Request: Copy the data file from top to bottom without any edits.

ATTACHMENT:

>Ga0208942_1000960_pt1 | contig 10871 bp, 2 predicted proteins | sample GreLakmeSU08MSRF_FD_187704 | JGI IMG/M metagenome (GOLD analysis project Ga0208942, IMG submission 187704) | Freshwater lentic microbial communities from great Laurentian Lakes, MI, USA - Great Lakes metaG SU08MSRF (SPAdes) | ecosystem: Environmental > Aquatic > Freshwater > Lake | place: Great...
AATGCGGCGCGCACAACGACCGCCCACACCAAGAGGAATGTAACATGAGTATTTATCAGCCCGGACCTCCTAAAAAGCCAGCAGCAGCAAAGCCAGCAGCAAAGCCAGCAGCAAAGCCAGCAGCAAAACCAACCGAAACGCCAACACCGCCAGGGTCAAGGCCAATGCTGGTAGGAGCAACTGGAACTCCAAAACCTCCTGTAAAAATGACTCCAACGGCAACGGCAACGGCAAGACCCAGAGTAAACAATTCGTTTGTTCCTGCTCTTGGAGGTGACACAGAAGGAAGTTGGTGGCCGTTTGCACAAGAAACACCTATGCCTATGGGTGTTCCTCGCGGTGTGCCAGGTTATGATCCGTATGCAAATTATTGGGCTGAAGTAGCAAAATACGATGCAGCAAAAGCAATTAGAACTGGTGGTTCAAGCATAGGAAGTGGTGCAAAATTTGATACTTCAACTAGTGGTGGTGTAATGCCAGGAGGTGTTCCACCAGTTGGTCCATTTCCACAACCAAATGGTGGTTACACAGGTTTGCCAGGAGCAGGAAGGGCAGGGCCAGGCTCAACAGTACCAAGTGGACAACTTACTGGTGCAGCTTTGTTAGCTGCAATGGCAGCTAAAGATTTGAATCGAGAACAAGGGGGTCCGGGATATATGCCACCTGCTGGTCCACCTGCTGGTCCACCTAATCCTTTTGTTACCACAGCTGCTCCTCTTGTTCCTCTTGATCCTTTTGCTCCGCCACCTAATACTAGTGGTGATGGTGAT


>Ga0208942_1000960_pt1 | contig 10871 bp, 2 predicted proteins | sample GreLakmeSU08MSRF_FD_187704 | JGI IMG/M metagenome (GOLD analysis project Ga0208942, IMG submission 187704) | Freshwater lentic microbial communities from great Laurentian Lakes, MI, USA - Great Lakes metaG SU08MSRF (SPAdes) | ecosystem: Environmental > Aquatic > Freshwater > Lake | place: Great...
AATGCGGCGCGCACAACGACCGCCCACACCAAGAGGAATGTAACATGAGTATTTATCAGCCCGGACCTCCTAAAAAGCCAGCAGCAGCAAAGCCAGCAGCAAAGCCAGCAGCAAAGCCAGCAGCAAAACCAACCGAAACGCCAACACCGCCAGGGTCAAGGCCAATGCTGGTAGGAGCAACTGGAACTCCAAAACCTCCTGTAAAAATGACTCCAACGGCAACGGCAACGGCAAGACCCAGAGTAAACAATTCGTTTGTTCCTGCTCTTGGAGGTGACACAGAAGGAAGTTGGTGGCCGTTTGCACAAGAAACACCTATGCCTATGGGTGTTCCTCGCGGTGTGCCAGGTTATGATCCGTATGCAAATTATTGGGCTGAAGTAGCAAAATACGATGCAGCAAAAGCAATTAGAACTGGTGGTTCAAGCATAGGAAGTGGTGCAAAATTTGATACTTCAACTAGTGGTGGTGTAATGCCAGGAGGTGTTCCACCAGTTGGTCCATTTCCACAACCAAATGGTGGTTACACAGGTTTGCCAGGAGCAGGAAGGGCAGGGCCAGGCTCAACAGTACCAAGTGGACAACTTACTGGTGCAGCTTTGTTAGCTGCAATGGCAGCTAAAGATTTGAATCGAGAACAAGGGGGTCCGGGATATATGCCACCTGCTGGTCCACCTGCTGGTCCACCTAATCCTTTTGTTACCACAGCTGCTCCTCTTGTTCCTCTTGATCCTTTTGCTCCGCCACCTAATACTAGTGGTGATGGTGAT